The Manor: a beginning

I have now worked two days at The Manor, my new and rather splendid garden. Not ‘mine’ of course, but the garden where I work half a week to help the owners manage six acres of formal and woodland gardens.

My first day, last week, was long and very, very wet. Within half an hour I was so wet that I could not get any wetter, and remained wet throughout the whole of a very, very wet day. Did I mention that it was wet? Too wet for anything but weeding, and even that was limited to avoid churning up and damaging areas of lawn and border. My main effort was concentrated on the Oriental Garden, which is covered partly in slate chippings, and partly in gravel. Both of these provided a reasonably firm surface to work from. I must have looked like I was searching for a murder weapon, as  I crept slowly on my hands and knees, extracting hundreds of sycamore seedlings with my fingers. Nevertheless, eager to prove my worth, I persevered and got not only the Oriental Garden, but also the main circular herbaceous borders, weeded.

Yesterday the sun shone, and the garden felt completely different. The ground was still pretty soggy – it had rained heavily again the day before – but conditions for working were infinitely better. I finished the herbaceous borders, having previously been unable to do the backs of them because of the wet. They are planted with a gentle mix of colours – pale blue chiefly at this time of year, especially a wealth of Camassia – with pink Persicaria waiting to enter stage left, along with Astilbe and Digitalis, all surrounded by a yew hedge and punctuated with neat balls of Buxus.  A handful of pale Narcissi are still hanging on – Sedum and Crocosmia will add to the show as the season progresses.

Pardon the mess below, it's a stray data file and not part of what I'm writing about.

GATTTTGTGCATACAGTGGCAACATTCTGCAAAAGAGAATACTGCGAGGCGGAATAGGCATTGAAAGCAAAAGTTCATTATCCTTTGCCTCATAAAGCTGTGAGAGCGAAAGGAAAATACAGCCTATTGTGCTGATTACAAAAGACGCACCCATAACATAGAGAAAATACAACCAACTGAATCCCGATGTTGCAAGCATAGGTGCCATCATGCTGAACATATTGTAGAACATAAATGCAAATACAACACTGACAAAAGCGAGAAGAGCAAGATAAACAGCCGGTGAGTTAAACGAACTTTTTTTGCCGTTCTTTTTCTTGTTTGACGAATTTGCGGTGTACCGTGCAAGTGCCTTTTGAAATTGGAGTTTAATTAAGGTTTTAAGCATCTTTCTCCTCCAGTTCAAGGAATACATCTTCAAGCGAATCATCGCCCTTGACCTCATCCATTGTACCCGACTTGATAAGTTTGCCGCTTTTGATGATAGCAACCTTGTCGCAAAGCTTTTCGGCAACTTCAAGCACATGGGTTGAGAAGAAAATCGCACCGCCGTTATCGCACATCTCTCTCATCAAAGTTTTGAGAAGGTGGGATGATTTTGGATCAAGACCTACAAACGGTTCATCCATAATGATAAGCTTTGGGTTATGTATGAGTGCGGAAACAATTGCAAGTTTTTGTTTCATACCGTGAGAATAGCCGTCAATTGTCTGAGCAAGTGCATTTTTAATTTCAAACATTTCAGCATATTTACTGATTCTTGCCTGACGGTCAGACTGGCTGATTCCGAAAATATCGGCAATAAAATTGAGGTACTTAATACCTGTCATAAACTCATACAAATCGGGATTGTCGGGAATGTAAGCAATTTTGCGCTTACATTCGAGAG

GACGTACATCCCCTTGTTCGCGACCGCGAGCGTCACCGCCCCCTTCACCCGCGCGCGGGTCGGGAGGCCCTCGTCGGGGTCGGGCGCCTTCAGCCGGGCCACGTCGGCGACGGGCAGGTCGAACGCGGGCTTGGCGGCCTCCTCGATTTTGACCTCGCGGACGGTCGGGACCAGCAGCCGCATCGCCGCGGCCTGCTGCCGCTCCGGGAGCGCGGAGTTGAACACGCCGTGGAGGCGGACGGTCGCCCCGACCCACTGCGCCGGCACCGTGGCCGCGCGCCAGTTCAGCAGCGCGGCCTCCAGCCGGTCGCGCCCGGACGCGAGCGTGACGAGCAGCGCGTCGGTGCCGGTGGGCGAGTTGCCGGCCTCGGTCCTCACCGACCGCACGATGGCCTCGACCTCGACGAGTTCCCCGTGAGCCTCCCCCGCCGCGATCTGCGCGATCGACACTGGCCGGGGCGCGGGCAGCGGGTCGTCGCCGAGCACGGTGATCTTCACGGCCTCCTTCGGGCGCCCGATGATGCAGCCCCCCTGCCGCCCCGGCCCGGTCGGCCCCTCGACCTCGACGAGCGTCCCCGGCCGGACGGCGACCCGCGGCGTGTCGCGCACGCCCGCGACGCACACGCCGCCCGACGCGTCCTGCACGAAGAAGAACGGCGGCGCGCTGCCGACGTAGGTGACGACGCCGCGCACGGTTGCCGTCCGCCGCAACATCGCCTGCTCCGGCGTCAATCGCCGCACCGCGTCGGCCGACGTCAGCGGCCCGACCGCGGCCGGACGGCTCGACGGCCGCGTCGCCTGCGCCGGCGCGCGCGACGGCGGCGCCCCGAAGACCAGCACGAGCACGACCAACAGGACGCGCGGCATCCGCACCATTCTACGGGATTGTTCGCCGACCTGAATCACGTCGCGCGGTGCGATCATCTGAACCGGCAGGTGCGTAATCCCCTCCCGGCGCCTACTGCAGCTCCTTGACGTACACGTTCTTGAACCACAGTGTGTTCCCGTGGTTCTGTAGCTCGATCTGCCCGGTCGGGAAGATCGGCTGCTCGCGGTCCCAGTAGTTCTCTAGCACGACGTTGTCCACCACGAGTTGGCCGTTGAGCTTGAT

This year’s weed of the spring award has to go to Hairy Bittercress (Cardamine Hirsuta) which has clearly loved the conditions since last summer: it is ubiquitous. As the seed heads mature, they develop an amazing ‘firing’ mechanism which sprays seeds in all directions when they are touched. So much so that I sometimes wonder whether pulling the plants out is a counter-productive exercise: for each mature plant pulled-up, the seeds for 100 more are spread everywhere at high speed. I don’t know how fast the projectile seeds actually travel, but fast and hard enough to flick you in the face if you’re bent over them. Of course, birds or even the wind will do the job as well as any gardener – the trick is to catch the seedlings early, before the seedheads have matured.

That job done, and a quick sandwich eaten by the river which runs through the garden, I got on with mowing the Orchard. Large stands of naturalised Narcissus and Bluebells are still in full leaf, so needed mowing around: as the foliage dies back, and the goodness feeds into the bulb for next year, the mowing will become less complicated. Then the circular beds around each of the trees were weeded and hoed-over, and the long border along an old wall planted with espalier fruit was also worked-through, but not quite finished by the end of the working day.

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